Those are tough choices motivated by a lot of factors, including price, company culture, your view of the future and your sense of how hard it will be for your existing infrastructure to keep up with the technology needs of these new and growing interactions. Enterprisewide is perhaps the riskiest and costliest way to go. But there's a strong argument to be made that it's the best for the long term, because it has the potential to create a companywide culture built around the idea of better, more productive customer interactions. It leaves no one out and creates no islands in which bad behavior and unaccountability can persist.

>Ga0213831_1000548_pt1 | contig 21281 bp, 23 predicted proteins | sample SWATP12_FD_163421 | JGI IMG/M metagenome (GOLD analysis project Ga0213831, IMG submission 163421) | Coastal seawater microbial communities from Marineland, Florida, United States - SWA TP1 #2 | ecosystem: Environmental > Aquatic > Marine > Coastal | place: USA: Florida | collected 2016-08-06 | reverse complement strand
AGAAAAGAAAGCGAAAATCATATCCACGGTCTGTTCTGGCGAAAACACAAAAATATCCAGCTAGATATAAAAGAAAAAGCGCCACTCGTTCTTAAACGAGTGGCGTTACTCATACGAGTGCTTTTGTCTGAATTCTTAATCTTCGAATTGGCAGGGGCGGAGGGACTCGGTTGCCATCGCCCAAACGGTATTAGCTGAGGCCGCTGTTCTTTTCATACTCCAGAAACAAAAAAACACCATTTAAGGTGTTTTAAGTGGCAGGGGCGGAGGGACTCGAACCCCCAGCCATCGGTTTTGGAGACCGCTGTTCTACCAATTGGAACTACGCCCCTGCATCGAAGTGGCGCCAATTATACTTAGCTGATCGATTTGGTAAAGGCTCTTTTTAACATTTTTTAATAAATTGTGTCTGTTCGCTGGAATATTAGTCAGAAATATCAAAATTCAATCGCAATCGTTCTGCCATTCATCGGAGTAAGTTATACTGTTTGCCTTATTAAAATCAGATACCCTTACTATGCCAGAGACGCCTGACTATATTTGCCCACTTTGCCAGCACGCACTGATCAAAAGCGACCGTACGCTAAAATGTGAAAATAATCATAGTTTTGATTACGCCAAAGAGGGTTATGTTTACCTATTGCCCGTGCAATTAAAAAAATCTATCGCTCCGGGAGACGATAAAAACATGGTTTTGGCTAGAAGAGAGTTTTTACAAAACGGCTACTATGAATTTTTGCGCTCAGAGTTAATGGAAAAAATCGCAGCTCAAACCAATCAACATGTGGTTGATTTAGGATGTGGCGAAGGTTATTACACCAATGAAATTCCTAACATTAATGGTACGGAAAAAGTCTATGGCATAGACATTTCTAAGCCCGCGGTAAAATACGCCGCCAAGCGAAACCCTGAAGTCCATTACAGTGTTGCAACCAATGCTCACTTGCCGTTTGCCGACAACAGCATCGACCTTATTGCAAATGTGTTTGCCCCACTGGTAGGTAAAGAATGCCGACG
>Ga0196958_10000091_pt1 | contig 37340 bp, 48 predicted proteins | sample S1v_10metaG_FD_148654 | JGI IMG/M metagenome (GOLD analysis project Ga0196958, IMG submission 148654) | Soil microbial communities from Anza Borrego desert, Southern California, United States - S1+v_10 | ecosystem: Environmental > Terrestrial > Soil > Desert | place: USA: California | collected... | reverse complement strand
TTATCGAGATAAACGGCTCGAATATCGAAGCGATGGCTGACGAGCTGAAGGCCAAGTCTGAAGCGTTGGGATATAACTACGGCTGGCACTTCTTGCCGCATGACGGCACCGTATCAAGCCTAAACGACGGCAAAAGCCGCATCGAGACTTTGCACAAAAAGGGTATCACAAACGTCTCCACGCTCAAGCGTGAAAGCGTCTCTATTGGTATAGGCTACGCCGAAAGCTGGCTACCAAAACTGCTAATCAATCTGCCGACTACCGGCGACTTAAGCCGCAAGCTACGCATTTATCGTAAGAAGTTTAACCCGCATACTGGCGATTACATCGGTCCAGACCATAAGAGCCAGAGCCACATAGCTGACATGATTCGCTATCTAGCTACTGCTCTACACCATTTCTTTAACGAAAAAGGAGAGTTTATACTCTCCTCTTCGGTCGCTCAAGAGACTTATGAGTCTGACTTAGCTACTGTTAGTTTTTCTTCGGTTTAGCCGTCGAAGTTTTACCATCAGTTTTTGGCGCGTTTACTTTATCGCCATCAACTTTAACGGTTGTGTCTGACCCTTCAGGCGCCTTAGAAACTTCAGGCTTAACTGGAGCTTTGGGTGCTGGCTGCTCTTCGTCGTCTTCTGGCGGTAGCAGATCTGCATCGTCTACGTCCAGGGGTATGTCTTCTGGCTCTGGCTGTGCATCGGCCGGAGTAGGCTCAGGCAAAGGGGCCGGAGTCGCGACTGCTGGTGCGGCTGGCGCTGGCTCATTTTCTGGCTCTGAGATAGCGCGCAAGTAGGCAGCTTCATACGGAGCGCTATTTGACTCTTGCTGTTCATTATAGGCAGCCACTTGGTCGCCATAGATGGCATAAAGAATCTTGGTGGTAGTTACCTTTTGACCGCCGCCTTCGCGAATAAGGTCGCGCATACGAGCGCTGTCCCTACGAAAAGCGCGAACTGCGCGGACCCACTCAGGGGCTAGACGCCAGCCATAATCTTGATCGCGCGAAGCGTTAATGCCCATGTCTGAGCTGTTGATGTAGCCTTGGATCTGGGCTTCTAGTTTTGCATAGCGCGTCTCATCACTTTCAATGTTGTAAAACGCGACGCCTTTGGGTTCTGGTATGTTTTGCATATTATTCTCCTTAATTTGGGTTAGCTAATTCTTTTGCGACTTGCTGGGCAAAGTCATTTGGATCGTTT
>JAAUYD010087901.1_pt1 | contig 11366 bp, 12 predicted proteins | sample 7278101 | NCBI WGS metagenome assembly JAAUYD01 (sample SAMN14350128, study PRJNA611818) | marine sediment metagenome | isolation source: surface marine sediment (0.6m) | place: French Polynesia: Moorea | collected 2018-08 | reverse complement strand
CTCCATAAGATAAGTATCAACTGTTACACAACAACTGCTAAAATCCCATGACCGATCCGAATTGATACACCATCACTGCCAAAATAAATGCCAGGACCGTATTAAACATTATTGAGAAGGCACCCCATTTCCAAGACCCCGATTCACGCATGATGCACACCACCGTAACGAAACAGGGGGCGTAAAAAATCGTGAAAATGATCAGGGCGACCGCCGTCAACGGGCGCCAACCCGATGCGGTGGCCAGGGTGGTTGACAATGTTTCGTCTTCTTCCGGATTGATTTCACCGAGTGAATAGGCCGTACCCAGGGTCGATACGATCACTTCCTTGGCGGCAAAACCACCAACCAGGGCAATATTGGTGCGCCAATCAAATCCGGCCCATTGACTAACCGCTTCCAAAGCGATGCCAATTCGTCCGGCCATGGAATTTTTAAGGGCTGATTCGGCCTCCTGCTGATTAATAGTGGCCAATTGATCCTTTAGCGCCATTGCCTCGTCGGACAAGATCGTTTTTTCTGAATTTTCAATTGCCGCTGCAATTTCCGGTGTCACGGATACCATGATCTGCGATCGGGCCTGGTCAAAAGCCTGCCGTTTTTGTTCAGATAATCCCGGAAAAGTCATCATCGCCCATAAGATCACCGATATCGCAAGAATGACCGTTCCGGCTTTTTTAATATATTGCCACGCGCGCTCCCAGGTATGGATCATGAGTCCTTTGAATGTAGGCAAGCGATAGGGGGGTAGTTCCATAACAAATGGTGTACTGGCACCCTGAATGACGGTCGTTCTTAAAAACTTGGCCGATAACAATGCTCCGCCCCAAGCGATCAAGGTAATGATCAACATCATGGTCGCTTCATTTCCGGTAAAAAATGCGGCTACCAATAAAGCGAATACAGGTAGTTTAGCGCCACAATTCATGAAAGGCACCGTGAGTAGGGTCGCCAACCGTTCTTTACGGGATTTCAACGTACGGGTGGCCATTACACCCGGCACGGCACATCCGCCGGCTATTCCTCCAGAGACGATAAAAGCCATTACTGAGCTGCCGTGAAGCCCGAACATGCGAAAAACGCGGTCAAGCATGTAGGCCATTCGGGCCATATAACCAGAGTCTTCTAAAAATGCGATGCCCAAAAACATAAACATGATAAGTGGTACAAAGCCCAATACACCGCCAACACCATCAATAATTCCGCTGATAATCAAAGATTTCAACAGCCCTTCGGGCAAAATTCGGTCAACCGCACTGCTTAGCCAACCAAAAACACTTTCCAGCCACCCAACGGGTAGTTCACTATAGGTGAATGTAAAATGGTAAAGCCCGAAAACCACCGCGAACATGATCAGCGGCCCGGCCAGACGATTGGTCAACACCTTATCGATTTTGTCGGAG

ASP-delivered services are a good hedge for those who think their company is not ready for an enterprisewide system, but who know that they need to invest in the highest-level features, perhaps for competitive reasons. There are almost no circumstances left in which it is better to roll your own application. (If there are, please tell us.)


It seems that creating an inhouse, custom tool gives you a chance to reinforce old, bad habits and robs you of a chance to take advantage of the technical expertise and innovative ferment going on outside. You may have good consultants and systems integrators to do the job, but by 2005 or 2006 you will be shopping again, and by then you will be too far behind the technological curve to continue to custom-build. You would just be postponing the inevitable.


These, so far, are issues of corporate culture and philosophy. But just as important are hearing from - and appealing to - the internal constituencies that your new CRM tools will impact.